Alcohol: The Influence

Alcohol: The Influence
Peter Mundy

There is no evidence that alcohol, the most commonly abused drug in the United States (Graves, 2000), results in enhanced athletic performance (Benardot, Ph.D., 1999). However, studies have proven alcohol can diminish physiological functions needed in exercise and sports (Berning, Ph.D., R.D. 1996)!

“The effects of alcohol on the heart include modification of the risk of coronary artery disease, the development of alcoholic cardiomyopathy, exacerbation of conduction disorders, atrial and ventricular dysrhythmias, and an increased risk of hypertension, hemorrhagic stroke, infectious endocarditis, and fetal heart abnormalities.”

The above statement is an extract from the study “Cardiovascular effects of alcohol,” Davidson DM, West J Med. 1989 Oct; 151(4):430-9.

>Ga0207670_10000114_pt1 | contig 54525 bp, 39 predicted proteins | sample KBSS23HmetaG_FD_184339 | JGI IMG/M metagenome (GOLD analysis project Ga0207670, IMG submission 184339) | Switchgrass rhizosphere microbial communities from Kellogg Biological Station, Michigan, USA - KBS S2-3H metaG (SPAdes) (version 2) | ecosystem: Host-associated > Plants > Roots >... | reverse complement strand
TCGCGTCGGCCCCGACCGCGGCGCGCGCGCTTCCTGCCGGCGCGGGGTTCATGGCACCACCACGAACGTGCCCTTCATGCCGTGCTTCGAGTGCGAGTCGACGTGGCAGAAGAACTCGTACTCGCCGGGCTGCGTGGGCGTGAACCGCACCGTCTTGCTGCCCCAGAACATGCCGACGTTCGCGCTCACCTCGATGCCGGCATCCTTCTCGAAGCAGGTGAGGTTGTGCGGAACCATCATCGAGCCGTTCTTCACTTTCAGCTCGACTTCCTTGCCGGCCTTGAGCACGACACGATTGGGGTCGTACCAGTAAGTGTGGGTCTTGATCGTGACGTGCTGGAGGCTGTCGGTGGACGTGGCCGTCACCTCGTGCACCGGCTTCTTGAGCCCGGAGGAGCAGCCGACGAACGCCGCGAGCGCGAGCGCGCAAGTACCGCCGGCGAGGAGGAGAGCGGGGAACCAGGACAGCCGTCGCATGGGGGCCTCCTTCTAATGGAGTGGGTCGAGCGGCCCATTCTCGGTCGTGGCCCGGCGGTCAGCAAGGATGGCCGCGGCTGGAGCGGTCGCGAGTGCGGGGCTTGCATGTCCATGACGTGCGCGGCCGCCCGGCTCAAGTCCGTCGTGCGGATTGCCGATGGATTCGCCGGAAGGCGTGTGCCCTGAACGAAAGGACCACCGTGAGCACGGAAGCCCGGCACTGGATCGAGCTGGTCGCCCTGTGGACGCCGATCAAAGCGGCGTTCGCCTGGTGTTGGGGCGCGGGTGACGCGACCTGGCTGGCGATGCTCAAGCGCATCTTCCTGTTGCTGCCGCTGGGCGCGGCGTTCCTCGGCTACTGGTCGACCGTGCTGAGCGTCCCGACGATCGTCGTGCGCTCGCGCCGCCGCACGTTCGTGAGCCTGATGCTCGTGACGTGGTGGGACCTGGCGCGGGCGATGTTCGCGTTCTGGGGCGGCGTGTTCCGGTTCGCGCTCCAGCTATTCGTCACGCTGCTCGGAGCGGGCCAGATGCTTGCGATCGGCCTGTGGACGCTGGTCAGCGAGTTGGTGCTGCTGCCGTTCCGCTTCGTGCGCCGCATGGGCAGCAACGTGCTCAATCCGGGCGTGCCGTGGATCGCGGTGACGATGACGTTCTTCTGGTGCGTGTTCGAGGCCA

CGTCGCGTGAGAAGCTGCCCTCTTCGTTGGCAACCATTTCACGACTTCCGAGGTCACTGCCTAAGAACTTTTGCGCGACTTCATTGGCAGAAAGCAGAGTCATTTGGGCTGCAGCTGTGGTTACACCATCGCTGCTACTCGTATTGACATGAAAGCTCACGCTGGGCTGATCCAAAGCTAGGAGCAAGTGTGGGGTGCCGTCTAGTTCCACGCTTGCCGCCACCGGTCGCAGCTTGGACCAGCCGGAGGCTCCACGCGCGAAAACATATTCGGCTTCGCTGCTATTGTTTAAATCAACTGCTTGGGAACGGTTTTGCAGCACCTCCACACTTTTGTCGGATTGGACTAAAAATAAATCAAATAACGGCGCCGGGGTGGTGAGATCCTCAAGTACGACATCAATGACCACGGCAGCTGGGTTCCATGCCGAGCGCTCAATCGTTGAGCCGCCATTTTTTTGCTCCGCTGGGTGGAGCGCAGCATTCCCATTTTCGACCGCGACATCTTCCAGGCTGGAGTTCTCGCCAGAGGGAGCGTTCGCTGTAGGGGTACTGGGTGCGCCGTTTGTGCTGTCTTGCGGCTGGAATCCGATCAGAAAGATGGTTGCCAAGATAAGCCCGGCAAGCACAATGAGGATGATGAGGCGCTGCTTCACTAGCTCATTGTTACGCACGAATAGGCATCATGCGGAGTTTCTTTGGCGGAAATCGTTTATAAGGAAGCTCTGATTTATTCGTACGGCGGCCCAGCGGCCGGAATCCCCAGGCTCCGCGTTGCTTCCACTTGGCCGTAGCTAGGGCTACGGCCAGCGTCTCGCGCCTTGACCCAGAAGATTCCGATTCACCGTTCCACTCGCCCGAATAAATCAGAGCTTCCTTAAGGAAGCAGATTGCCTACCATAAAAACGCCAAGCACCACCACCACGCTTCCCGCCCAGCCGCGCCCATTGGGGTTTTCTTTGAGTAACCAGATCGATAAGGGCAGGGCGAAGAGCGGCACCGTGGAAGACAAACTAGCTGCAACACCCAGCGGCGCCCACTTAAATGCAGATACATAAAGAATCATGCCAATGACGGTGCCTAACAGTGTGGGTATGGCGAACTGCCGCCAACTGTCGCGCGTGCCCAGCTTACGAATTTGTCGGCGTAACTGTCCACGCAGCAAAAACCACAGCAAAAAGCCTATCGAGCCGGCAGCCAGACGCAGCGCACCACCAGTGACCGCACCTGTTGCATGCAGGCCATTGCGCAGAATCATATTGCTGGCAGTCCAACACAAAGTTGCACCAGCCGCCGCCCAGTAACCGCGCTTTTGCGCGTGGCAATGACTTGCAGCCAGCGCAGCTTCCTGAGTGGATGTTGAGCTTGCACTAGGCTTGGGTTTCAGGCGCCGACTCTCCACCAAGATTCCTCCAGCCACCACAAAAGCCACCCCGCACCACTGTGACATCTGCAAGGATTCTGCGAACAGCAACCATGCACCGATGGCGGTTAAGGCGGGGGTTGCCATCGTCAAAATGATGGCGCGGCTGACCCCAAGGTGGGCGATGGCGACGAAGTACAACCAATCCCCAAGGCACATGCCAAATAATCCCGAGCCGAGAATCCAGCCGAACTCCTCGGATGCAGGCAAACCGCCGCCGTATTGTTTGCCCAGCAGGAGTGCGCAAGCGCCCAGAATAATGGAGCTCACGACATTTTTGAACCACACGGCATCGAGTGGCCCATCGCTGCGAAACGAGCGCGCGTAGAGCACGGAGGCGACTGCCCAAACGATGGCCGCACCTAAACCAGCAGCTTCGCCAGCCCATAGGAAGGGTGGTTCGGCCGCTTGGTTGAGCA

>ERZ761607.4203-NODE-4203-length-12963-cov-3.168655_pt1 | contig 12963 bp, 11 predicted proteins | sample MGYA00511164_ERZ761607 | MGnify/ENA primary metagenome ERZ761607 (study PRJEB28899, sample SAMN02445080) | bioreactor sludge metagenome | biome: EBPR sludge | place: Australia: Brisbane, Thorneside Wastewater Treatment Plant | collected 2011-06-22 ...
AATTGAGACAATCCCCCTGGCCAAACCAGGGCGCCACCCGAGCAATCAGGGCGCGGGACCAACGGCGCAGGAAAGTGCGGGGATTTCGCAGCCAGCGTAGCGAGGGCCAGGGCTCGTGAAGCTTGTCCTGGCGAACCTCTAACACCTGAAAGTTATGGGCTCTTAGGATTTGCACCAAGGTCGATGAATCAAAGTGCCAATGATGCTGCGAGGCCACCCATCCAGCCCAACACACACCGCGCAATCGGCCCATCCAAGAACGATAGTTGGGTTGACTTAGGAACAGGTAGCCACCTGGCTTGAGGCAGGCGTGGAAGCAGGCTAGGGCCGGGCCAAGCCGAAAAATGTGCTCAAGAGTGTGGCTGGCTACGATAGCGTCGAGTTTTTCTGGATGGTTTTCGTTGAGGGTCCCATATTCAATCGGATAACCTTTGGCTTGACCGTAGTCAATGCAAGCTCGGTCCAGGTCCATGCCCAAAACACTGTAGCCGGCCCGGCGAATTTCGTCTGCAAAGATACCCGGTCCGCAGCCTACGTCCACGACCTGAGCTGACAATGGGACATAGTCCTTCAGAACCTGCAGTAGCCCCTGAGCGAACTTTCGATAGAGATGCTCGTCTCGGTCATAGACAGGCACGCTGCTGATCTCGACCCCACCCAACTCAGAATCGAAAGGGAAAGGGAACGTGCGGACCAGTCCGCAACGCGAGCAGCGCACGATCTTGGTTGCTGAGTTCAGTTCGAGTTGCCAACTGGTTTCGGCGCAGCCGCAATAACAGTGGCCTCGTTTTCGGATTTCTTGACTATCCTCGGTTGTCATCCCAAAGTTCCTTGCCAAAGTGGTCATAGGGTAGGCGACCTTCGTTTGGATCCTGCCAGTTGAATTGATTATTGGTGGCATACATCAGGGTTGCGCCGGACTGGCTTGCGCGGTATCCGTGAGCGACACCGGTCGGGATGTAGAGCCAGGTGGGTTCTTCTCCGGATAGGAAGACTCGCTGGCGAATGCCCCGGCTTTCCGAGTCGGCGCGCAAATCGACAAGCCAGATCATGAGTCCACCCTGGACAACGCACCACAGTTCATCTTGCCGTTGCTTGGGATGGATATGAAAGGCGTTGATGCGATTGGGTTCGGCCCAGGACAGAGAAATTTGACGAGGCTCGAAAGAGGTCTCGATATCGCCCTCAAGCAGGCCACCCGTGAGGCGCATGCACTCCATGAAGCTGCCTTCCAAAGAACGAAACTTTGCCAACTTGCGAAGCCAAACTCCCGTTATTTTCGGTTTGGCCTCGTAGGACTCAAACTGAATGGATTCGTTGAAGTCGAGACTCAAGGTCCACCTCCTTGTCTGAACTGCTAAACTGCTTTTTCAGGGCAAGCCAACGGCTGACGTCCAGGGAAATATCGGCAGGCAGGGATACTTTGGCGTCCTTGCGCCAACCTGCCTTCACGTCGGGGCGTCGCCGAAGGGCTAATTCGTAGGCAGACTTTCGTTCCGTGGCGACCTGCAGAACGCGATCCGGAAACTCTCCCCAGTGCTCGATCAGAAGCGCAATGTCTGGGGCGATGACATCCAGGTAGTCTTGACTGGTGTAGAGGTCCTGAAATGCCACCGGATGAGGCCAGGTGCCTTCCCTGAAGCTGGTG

Consuming a large amount of alcohol at one time can limit skills that require reaction time, balance, accuracy and hand-eye coordination. Alcohol also decreases strength, power, speed, muscular endurance, and cardiovascular endurance (Berning, Ph.D., R.D. 1996). The serious athlete should avoid alcoholic consumption particularly during competition and training periods (Benardot, 1999).

A variety of personal and social problems may result from alcohol use, such as accidents, impaired work and school performance, physical health problems, interpersonal conflicts and aggression (Jung, 2000)!